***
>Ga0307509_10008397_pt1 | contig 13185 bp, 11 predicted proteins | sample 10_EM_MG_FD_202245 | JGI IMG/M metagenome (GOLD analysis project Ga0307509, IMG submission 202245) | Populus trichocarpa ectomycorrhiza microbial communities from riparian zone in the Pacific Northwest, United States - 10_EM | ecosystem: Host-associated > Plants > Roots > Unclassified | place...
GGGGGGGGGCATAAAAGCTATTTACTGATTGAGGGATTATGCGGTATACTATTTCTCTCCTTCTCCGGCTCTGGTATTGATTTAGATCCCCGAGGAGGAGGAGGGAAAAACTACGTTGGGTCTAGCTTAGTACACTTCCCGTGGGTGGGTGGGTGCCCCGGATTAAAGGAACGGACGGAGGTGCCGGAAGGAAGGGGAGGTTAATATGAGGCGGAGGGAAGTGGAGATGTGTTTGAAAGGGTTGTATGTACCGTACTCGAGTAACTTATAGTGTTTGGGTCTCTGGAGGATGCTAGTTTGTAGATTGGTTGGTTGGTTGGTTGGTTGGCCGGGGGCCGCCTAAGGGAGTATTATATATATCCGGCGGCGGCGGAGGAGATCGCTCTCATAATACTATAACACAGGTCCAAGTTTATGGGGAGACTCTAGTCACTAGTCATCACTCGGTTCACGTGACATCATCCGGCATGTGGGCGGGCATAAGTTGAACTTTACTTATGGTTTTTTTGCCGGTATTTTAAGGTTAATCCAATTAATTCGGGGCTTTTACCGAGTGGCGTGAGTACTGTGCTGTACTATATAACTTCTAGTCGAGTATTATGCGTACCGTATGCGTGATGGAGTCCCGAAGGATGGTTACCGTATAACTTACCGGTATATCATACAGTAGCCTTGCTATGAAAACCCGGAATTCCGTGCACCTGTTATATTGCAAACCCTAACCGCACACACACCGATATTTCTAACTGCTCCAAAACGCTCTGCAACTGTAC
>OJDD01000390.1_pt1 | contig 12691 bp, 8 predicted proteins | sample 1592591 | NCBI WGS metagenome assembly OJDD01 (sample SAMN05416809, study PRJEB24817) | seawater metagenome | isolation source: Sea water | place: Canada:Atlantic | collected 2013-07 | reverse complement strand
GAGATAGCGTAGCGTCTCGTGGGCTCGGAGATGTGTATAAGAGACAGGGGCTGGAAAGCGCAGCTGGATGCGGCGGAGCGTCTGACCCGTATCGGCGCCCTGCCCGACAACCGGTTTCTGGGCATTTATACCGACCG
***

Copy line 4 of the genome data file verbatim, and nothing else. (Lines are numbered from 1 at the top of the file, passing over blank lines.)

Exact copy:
GAGATAGCGTAGCGTCTCGTGGGCTCGGAGATGTGTATAAGAGACAGGGGCTGGAAAGCGCAGCTGGATGCGGCGGAGCGTCTGACCCGTATCGGCGCCCTGCCCGACAACCGGTTTCTGGGCATTTATACCGACCG